Drug and health improvements Wayland Prison but concerns remain

Wayland Prison, Norfolk Inspectors said areas of drug misuse testing and treatment at HMP Wayland had "significantly improved"

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An inspection at a Norfolk prison has shown improvements in areas of drug misuse and health services that had needed to be "urgently addressed".

The 2011 report into HMP Wayland, near Thetford, said changes to the drug treatment system had been "badly introduced" and caused "disruption".

The strategic management of healthcare was also said to be "poor".

The new report said these areas were "much improved", but there were still other areas of concern.

The recent inspectors' report into the category C men's training prison said illicit drug use was low with positive tests in 4% of cases - set against a target of 8%.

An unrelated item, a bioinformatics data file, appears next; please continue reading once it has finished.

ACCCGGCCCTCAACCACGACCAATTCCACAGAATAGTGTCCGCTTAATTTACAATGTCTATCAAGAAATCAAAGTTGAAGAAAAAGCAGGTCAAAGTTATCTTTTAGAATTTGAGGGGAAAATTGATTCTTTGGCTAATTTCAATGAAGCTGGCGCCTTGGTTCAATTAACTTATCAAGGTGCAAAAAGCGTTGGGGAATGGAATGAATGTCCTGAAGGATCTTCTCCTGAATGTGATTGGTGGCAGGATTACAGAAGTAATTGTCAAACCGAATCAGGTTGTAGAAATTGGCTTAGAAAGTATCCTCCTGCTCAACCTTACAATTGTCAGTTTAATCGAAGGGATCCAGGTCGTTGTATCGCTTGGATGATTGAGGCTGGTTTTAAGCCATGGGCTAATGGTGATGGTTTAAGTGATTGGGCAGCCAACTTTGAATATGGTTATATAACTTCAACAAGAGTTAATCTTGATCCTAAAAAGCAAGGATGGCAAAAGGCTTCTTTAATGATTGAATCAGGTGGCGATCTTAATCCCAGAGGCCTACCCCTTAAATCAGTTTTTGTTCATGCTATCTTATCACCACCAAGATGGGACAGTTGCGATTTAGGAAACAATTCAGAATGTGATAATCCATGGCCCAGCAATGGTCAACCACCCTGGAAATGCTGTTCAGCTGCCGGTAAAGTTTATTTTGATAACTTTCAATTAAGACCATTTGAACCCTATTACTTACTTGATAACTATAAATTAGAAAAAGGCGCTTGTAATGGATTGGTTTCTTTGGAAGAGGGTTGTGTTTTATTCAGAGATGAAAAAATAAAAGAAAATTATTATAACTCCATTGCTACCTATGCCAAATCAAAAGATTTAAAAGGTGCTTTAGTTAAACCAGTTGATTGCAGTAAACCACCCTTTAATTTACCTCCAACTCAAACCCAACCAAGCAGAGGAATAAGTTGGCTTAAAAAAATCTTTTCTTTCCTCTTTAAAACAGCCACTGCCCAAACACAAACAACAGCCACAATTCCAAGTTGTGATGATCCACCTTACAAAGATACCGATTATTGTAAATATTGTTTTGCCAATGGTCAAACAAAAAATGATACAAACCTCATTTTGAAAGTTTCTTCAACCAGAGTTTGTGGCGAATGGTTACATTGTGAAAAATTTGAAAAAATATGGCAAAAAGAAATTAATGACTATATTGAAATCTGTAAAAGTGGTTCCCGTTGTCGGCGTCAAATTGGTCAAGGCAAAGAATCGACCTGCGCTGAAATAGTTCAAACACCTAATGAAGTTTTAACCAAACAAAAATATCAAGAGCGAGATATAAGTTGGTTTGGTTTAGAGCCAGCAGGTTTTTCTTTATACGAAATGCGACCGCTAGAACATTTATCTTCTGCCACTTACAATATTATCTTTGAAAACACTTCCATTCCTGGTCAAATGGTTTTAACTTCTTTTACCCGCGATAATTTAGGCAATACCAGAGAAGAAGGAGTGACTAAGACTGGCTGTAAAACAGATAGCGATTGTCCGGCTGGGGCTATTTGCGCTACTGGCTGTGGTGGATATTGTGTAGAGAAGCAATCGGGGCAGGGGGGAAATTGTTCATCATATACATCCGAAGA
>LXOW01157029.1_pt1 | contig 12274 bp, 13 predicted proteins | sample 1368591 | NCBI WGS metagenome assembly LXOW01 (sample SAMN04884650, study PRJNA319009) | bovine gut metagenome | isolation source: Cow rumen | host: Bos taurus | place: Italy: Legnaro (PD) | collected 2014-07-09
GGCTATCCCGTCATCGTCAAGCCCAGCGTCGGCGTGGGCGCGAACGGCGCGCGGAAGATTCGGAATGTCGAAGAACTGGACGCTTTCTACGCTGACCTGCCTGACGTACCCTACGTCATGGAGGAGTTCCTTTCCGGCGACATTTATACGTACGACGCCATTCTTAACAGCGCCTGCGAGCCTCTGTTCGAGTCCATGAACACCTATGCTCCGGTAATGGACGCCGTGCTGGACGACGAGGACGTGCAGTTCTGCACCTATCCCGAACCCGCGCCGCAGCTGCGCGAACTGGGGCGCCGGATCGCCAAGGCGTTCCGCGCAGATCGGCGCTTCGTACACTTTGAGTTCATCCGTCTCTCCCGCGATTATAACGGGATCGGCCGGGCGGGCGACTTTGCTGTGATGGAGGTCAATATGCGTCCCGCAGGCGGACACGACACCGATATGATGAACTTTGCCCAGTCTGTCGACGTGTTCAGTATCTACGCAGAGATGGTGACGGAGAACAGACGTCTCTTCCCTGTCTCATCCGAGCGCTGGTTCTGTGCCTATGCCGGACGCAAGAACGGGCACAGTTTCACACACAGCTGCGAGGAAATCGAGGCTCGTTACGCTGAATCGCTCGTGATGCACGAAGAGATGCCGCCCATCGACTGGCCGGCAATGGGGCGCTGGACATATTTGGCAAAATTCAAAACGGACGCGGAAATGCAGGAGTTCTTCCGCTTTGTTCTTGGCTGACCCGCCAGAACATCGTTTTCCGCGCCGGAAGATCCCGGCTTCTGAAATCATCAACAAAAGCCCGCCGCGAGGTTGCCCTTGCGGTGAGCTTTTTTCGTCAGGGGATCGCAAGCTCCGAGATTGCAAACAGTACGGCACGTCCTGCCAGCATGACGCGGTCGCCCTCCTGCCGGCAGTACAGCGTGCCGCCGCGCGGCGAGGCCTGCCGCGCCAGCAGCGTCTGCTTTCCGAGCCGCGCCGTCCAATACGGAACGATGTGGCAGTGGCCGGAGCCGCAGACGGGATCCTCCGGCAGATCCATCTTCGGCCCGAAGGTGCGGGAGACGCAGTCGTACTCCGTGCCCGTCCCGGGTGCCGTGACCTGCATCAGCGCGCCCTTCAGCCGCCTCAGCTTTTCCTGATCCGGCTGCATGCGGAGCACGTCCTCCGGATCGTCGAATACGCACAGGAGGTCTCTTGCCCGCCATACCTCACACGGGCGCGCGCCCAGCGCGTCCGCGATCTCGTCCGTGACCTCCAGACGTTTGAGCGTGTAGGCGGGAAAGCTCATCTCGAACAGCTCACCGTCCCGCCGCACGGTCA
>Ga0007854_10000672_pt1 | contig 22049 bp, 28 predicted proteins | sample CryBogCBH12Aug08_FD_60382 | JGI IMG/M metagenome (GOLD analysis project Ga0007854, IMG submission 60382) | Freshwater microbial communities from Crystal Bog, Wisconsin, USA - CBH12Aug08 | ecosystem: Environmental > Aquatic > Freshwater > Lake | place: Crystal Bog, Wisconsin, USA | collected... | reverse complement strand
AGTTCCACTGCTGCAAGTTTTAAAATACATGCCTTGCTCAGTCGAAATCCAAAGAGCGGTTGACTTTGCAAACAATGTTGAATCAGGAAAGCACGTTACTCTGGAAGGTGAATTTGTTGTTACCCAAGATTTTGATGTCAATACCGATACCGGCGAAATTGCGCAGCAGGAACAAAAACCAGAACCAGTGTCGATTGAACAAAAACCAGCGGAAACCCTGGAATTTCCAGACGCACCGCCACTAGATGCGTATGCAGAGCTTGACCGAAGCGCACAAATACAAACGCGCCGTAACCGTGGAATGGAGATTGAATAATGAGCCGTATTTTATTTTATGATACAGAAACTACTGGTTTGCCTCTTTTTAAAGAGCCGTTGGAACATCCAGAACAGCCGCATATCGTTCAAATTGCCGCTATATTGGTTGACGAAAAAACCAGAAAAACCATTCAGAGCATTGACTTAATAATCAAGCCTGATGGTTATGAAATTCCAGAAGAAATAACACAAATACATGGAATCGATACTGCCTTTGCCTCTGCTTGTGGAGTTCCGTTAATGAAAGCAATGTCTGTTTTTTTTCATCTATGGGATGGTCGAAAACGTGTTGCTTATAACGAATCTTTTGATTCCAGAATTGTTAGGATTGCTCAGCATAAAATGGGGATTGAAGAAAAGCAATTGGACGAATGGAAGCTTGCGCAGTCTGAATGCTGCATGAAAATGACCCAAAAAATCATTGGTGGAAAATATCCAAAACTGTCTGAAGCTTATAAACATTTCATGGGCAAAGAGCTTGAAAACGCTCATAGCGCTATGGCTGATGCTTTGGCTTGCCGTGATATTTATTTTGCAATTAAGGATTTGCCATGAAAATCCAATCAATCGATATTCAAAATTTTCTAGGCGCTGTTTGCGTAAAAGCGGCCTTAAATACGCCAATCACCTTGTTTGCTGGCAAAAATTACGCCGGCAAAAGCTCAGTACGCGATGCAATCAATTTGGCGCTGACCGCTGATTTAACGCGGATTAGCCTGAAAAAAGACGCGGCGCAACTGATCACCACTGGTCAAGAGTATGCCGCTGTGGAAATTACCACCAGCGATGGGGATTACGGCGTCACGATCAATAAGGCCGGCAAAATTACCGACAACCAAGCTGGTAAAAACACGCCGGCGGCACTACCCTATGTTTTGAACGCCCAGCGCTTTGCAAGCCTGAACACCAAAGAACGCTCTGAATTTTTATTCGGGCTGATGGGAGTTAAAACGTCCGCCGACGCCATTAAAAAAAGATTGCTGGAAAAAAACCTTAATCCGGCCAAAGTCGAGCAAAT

HMP Wayland

  • Opened in 1985
  • Category C male training prison
  • Operational capacity of 1,107 inmates
  • 998 inmates at time of 2013 inspection
'Disinterested staff'

Drug misuse services to support prisoners had "significantly improved".

Healthcare, which was provided by the private firm Serco, had also "improved significantly", with 46% of prisoners saying they were satisfied with it, compared to 35% last time.

However, inspectors said the prison needed to improve its first night and induction arrangements.

Although some staff-prisoner relationships were very positive, too many officers were "dismissive and disinterested".

The report also criticised a lack of resources applied to diversity and equality issues, and inspectors found that black and minority ethnic inmates said they were treated "particularly poorly" by staff.

Nick Hardwick, chief inspector of prisons, said: "These remain significant concerns and need to be dealt with as priorities.

"Budget reductions and management changes were having an impact and many staff were still in the process of adapting to new roles.

"Maintaining, and in some cases, improving outcomes for prisoners in these circumstances was a real achievement."

Michael Spurr, chief executive officer of the government's National Offender Management Service, which runs prisons, said: "I am pleased the chief inspector has recognised the improvements that have been made.

"I am confident the governor and his staff will work hard to address any concerns raised."

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